The RAS oncogene is the most elusive cancer therapy target yet identified. Mutant KRAS (mut-KRAS) is the predominant oncogenic form of RAS, and is present in 17-25% of all human cancers where it plays a critical role in driving cancer cell growth and resistance to therapy where it plays a critical role in driving cancer cell growth and resistance to therapy. Its effects are so powerful that it overrides the beneficial effects of many of the new molecularly targeted signaling agents in use for cancer today. Despite numerous attempts over the last two decades there is still no effective therapy for mut-KRAS. KRAS mutations are limited to a few sites, primarily codons 12 and 13, where different base transversions and transitions lead to different amino acid substitutions which vary in different tumor types. Understanding the signaling mechanisms activated by the different forms of mut-KRAS and finding agents to inhibit mut-KRAS signaling is arguably the most important unmet needs in cancer therapy today. New findings offer the potential of developing therapies that selectively inhibit mut-KRAS. The hypothesis upon which the studies are based is that: "Different forms of mut-KRAS activate different downstream signaling pathways regulating cancer cell growth and survival, leading to differences in patient response to therapy. Knowing which pathways are activated will allow selective inhibition of signaling by the different forms of mut-KRAS leading to improved therapy for mut-KRAS tumors. New evidence we present shows that targeting proteins of the mut-KRAS signaling nanocluster with small molecules can lead to selective inhibition of mut-KRAS but not wt-KRAS signaling and cell growth. Understanding how these nanocluster proteins work in regulating mut- and wt-KRAS activity will provide a window of opportunity for new therapeutic approaches for selective inhibition of mut-KRAS ". The overall objectives of our study are to gain a greater understanding of the structural and cellular mechanisms of signaling by different forms of mut-KRAS that could explain differences in patient response and resistance to therapy;and to investigate the mechanism of a new small molecule probe we have developed that binds to the RAS nanocluster to selectively inhibit mut-KRAS but not wt-KRAS signaling and cell growth.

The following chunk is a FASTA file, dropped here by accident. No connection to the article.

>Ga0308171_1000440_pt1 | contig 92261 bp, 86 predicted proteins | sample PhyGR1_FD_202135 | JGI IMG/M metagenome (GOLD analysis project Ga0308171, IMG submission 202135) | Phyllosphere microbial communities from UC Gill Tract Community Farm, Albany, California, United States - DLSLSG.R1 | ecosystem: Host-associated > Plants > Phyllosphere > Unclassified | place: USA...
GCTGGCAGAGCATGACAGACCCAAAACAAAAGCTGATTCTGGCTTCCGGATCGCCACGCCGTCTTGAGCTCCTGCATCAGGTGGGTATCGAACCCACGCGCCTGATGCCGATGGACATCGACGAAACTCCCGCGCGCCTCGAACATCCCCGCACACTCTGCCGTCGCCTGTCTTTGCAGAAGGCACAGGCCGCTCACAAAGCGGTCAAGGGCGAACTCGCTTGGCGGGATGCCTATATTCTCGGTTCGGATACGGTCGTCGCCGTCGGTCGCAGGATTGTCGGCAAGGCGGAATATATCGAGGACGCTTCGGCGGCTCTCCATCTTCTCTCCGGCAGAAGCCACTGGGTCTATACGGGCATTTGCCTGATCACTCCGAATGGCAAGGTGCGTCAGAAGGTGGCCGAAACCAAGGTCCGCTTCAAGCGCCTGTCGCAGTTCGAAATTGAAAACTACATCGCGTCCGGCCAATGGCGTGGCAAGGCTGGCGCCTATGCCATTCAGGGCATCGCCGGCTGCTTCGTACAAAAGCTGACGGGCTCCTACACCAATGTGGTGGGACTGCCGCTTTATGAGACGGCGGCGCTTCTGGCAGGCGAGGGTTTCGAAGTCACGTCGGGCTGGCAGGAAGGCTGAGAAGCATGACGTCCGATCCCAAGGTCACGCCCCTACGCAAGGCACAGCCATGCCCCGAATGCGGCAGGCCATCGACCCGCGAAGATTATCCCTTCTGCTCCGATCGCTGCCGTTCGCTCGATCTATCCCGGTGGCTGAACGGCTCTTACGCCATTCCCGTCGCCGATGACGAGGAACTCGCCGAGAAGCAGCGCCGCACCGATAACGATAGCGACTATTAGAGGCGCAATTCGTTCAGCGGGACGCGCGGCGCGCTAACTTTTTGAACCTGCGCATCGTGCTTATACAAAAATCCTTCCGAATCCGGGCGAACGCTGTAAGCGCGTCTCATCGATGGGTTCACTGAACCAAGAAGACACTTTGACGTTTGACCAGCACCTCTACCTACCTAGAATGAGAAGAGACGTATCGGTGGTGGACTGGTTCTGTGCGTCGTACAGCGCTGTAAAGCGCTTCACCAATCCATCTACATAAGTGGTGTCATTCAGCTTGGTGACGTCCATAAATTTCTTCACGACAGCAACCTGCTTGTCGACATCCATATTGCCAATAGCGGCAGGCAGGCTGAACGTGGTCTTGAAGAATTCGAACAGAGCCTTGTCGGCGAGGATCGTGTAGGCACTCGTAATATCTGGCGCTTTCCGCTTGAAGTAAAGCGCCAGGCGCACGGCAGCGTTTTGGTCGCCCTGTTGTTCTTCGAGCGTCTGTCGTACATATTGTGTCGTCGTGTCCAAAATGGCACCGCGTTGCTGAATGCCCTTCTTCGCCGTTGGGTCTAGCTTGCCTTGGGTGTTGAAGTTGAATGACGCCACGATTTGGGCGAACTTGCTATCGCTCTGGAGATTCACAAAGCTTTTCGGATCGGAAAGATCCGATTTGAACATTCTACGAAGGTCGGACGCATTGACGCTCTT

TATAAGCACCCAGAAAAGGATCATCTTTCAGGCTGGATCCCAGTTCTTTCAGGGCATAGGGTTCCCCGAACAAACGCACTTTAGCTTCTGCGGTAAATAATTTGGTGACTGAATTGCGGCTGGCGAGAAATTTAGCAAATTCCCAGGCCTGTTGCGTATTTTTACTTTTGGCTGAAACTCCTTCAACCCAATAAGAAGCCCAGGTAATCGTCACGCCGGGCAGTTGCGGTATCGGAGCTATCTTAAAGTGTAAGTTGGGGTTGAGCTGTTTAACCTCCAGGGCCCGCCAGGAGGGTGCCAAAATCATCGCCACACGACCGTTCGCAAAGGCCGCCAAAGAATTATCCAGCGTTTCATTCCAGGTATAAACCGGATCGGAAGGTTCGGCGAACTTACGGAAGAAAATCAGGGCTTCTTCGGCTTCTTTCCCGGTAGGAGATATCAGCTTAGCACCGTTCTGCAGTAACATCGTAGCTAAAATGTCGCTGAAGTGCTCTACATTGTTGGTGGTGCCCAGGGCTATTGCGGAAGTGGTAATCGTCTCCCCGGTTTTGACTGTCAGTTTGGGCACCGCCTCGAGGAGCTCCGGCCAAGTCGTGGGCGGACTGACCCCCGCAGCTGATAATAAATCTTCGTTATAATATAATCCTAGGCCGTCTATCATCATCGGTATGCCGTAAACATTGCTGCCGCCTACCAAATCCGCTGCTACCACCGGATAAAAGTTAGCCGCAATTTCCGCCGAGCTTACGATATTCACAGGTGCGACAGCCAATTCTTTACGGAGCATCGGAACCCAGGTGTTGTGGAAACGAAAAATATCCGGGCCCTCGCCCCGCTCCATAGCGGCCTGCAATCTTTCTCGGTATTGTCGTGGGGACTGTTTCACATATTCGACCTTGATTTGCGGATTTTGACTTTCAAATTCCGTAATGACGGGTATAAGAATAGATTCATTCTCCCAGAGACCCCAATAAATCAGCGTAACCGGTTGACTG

The Specific Aims are;1) To investigate which of multiple KRAS downstream signaling pathways are activated by different mut-KRAS amino acid substitutions and the structural basis for the activation;2) To investigate which signaling pathways are essential for mut-KRAS oncogene addiction and/or resistance to therapy;and 3) To investigate the regulation of mut-KRAS signaling by the RAS nanocluster and the mechanism of a small molecule nanocluster inhibitor that selectively inhibits mut-KRAS but not wt-KRAS cell proliferation.
An estimated 320,000 individuals diagnosed with cancer in the US this year will carry mutant KRAS (mut- KRAS) in their tumor. There is no effective treatment for mut-KRAS;however, an agent with even a modest effect on mut-KRAS activity overall, or one that exerts selective inhibition of a subset of mut-RAS could have a major impact upon cancer patient survival and suffering. Improved knowledge of mut-KRAS signaling suggests that different forms of mut-KRAS have different consequences for patient response to treatment. We will investigate how these different mut-KRAS produce their effect, how this effects drug response and will use a pharmacological probe we have developed to investigate the potential for selective mut-KRAS therapy.
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